On Halloween in 2017, Nora Muchanic posted a video dedicated to Action News viewers, many of whom had watched her report the local news on-air for more than three decades. The video, which she posted on Facebook, received more than 1,000 comments. While many of the commenters wished her well on the next chapter of her life, something extraordinary also took place. People began sharing their stories of remarkable encounters with Muchanic throughout her Action News career. Others shared how shed impacted their lives through her reporting.

One woman wrote: “You walked in chest waders to my house during the 100-year flood on the Rancocas Creek.” A few comments later, another woman said, “I met you in 2003 when you came to Washington Crossing Park for a bear sighting. My 3-year-old son locked himself in the car with my keys. You helped me coax him to unlock the car.”

Loyal viewers weighed in, sharing how much shed meant to them. “When we lost our home due to Hurricane Sandy, you were our voice, and for that we will always be grateful.” 

One after another, viewers, coworkers, neighbors, and friends responded to Muchanic’s announcement on her final day of work. “Thank you for being a part of our lives for so many years. You informed us, helped us deal with difficult events, and often made us smile.”

Throughout her 38-year career, Muchanic built a steady and loyal following. With a wry smile, quick wit, and warm demeanor, the lifelong New Jerseyan understood her audience, and they loved her for it. “I always wanted to cover Jersey news. I had no aspirations to go to New York or to work in Philly,” she says. “Action News has an incredible reputation nationwide, so to land a job there and to be covering Jersey was a dream come true, and it is what I wanted to do. I was happy as a clam.”

News from the Road

If the rain or snow was coming down heavy or sideways or the wind was blowing hard enough to knock you down, Muchanic was probably reporting from the center of the storm with her hood up and her mic in hand. She reported on countless New Jersey storms, most memorably 2012’s Hurricane Sandy, a superstorm that cost 233 lives and nearly $40 billion in damage to the state. Through it all, she and her longtime cameraman and “work husband” Andy Doane drove all across the state in the Action News van. “During Sandy, we were hunkered down with the Long Beach Island Police in their building, which we thought was a great idea because it’s a brick building,” she recalls. “All of a sudden, the cops came in and said, ‘Load up your stuff, we gotta get out of here.’ They got us out because the storm had been upgraded to a category 2, and police headquarters was not rated to withstand that. A lot of us forget that we didn’t think it was going to be as big as it was, but it happened fast.”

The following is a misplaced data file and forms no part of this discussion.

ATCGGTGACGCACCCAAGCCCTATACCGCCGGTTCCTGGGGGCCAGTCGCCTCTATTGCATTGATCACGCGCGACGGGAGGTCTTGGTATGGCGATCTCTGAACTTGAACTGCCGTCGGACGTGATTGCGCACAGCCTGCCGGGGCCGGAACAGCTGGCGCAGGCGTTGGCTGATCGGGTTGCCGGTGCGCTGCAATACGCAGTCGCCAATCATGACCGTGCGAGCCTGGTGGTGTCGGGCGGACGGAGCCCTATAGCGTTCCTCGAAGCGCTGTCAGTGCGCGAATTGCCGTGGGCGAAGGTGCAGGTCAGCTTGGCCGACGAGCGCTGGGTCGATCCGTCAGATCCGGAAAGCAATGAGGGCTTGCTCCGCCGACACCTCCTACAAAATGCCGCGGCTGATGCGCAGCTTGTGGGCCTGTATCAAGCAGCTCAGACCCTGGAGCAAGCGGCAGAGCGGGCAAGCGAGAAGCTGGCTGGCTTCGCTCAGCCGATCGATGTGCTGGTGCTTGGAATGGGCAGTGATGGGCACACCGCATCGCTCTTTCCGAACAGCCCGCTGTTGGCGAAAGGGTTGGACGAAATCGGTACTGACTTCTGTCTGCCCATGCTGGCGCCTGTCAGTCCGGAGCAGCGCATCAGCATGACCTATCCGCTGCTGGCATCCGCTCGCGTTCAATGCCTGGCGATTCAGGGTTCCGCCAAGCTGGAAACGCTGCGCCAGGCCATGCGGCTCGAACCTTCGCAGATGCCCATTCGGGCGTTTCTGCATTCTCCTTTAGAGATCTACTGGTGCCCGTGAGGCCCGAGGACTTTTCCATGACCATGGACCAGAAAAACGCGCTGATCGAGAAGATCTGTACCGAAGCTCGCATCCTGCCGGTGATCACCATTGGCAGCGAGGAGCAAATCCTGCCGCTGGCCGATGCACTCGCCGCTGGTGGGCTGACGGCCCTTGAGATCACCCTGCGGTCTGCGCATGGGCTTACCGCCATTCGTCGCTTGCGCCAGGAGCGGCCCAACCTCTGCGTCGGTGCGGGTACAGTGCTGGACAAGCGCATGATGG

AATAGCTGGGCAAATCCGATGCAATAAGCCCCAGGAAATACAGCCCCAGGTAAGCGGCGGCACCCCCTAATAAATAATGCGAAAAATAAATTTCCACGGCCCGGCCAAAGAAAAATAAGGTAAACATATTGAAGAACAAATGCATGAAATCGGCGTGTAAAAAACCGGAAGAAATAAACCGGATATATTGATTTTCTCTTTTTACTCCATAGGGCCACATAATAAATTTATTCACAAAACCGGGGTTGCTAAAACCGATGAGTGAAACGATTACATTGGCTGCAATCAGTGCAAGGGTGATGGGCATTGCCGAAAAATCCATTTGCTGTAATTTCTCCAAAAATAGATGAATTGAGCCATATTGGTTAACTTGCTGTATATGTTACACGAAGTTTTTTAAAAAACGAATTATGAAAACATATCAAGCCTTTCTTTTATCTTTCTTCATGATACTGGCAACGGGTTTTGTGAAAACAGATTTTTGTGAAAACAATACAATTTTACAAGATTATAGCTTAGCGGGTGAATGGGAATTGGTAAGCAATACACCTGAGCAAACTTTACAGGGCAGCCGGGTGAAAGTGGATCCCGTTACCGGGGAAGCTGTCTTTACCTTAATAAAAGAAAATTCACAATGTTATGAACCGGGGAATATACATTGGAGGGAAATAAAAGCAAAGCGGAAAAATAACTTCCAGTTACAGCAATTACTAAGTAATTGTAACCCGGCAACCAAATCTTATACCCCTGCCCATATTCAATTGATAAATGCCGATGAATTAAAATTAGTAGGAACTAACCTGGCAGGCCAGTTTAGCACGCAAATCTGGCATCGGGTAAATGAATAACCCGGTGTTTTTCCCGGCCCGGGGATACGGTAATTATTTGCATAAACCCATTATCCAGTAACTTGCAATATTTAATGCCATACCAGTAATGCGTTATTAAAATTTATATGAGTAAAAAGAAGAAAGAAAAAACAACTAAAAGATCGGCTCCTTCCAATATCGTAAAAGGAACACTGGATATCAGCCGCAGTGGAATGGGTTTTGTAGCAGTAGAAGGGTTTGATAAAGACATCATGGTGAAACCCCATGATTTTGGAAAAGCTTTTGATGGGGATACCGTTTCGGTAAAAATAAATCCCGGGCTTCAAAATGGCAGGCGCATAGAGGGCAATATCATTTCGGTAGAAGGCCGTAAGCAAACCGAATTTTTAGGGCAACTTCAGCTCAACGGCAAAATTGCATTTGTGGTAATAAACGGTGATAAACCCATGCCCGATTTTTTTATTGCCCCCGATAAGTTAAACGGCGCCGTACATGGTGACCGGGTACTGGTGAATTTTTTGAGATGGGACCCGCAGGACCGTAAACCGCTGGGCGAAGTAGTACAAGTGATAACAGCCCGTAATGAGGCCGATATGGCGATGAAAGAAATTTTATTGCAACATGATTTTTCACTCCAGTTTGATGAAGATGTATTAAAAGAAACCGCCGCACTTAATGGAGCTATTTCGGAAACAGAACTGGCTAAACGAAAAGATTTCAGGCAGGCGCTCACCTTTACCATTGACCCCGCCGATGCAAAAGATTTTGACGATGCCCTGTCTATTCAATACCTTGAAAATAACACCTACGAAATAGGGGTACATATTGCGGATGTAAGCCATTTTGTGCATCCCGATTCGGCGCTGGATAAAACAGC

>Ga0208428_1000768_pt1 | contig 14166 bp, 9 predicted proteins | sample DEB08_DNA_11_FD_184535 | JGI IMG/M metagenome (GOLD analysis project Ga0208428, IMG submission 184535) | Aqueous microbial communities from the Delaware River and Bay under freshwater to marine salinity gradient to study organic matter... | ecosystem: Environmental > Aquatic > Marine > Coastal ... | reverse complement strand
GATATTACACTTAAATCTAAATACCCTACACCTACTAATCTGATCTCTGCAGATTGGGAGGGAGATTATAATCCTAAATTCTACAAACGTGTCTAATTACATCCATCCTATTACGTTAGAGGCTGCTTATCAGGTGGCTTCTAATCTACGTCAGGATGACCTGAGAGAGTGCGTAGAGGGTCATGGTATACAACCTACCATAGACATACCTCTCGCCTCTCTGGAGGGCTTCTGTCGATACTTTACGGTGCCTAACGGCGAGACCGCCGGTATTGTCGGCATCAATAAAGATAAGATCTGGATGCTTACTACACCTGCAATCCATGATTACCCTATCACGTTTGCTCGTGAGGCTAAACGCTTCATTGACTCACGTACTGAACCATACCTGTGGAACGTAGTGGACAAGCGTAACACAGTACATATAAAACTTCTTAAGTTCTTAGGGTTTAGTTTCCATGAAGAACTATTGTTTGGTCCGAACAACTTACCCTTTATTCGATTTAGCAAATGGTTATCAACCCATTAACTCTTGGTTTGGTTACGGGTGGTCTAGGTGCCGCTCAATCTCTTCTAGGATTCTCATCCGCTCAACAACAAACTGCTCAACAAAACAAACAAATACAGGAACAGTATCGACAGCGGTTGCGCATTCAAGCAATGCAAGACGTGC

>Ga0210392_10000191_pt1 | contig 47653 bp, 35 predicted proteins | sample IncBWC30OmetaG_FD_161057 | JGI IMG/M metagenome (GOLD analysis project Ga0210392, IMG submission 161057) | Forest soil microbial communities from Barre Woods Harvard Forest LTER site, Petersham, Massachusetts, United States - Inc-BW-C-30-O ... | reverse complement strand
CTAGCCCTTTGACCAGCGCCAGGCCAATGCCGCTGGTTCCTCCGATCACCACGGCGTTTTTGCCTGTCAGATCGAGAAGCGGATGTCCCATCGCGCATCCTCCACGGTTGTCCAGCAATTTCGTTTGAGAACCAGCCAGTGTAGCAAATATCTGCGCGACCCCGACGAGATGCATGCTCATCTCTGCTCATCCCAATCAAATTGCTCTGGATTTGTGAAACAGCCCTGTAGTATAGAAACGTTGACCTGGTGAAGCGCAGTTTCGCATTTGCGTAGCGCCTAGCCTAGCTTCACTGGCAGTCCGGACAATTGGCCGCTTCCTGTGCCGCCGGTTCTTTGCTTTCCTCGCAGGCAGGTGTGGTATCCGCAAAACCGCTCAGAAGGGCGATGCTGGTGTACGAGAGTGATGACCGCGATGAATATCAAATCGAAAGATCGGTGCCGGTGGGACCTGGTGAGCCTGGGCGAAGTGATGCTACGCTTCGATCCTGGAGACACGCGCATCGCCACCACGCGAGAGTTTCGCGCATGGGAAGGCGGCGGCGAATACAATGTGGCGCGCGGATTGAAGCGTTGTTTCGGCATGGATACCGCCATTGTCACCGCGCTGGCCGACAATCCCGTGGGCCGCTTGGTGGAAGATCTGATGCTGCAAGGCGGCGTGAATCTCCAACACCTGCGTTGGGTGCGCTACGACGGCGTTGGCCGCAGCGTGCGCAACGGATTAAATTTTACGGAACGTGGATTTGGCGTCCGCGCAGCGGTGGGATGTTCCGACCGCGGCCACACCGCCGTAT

Like many New Jerseyans, Muchanic and Doane took shelter and rode out the storm. “After we got over to the end of Long Beach Island, they loaded us up onto those giant deuce [military] trucks, which are high off the ground. They took us and our stuff to a high school, and we got to work,” she says. “Then it just went on and on. It was horrible for so many people. I think I did stories on Sandy for about a month straight.”

Over the years, Muchanic has covered 9/11, the anthrax contamination at Trenton-area post offices, and mass murderer Charles Cullen, the nurse who killed dozens of patients over a 16-year period. While those stories were intense and gratifying, it’s the stories about New Jerseyans that stay with her.

She remembers one woman in her eighties who was driving the same car she bought many years earlier, when she got married. “We drove around with her in this super-old car that was in mint condition. She was so sweet,” Muchanic says. “I found out later, after she passed away, that they played the story we did at her funeral.”

Life Off-Air

About a year after Hurricane Sandy, Muchanic was inducted into the Broadcast Pioneers of Philadelphia’s Hall of Fame. She was still thriving in her career, but when she learned that Doane—her partner in crime for three decades—was going to retire in 2017, her wheels began to turn. She knew she wouldn’t be far behind him, but it was the weather that sped up her timeline. “We were standing on a boardwalk in Ortley Beach during a bad Nor’easter, and it was raining sideways. We were pouring water out of our boots. We were soaked to the bone. And I was like, What am I doing?” Muchanic recalls. “That was the moment I said, I’m going with you. So we retired together.”

October 31, 2017, was the dynamic duo’s last day at Action News. Since then, Muchanic spends her time traveling, playing pickleball, taking art classes, volunteering for Meals on Wheels and Dress for Success, and watching the news from the comfort of her Hunterdon County, NJ home.

Muchanic doesn’t have any regrets about retiring when she did. “It gave me time to be around for my mom before she died in 2020. I was one of the key players in taking care of her,” she says. “Its been five years since I retired, and I dont miss the deadlines or the stress, but I miss telling stories. So I pitched a couple of pieces on the 10th anniversary of Hurricane Sandy in 2022, and I shot them on my phone. Just last month I did another piece. The station seems to like it, and I get to keep my finger in it—which is just about perfect.”

Print Friendly, PDF & Email